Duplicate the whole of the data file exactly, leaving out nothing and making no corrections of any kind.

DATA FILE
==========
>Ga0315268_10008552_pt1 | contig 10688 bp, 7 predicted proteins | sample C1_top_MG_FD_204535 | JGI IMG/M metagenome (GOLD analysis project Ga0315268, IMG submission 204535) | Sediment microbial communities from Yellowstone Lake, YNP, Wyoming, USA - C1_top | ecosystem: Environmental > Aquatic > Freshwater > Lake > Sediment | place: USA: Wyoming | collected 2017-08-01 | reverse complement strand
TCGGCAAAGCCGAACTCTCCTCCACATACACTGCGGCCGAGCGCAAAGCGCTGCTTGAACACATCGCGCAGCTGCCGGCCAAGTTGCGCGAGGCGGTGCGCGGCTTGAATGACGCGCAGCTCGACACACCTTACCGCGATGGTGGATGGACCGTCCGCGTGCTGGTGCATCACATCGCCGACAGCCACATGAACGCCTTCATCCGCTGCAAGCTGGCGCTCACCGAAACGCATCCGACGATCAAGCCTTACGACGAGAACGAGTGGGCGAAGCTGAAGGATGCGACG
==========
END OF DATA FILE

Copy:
>Ga0315268_10008552_pt1 | contig 10688 bp, 7 predicted proteins | sample C1_top_MG_FD_204535 | JGI IMG/M metagenome (GOLD analysis project Ga0315268, IMG submission 204535) | Sediment microbial communities from Yellowstone Lake, YNP, Wyoming, USA - C1_top | ecosystem: Environmental > Aquatic > Freshwater > Lake > Sediment | place: USA: Wyoming | collected 2017-08-01 | reverse complement strand
TCGGCAAAGCCGAACTCTCCTCCACATACACTGCGGCCGAGCGCAAAGCGCTGCTTGAACACATCGCGCAGCTGCCGGCCAAGTTGCGCGAGGCGGTGCGCGGCTTGAATGACGCGCAGCTCGACACACCTTACCGCGATGGTGGATGGACCGTCCGCGTGCTGGTGCATCACATCGCCGACAGCCACATGAACGCCTTCATCCGCTGCAAGCTGGCGCTCACCGAAACGCATCCGACGATCAAGCCTTACGACGAGAACGAGTGGGCGAAGCTGAAGGATGCGACG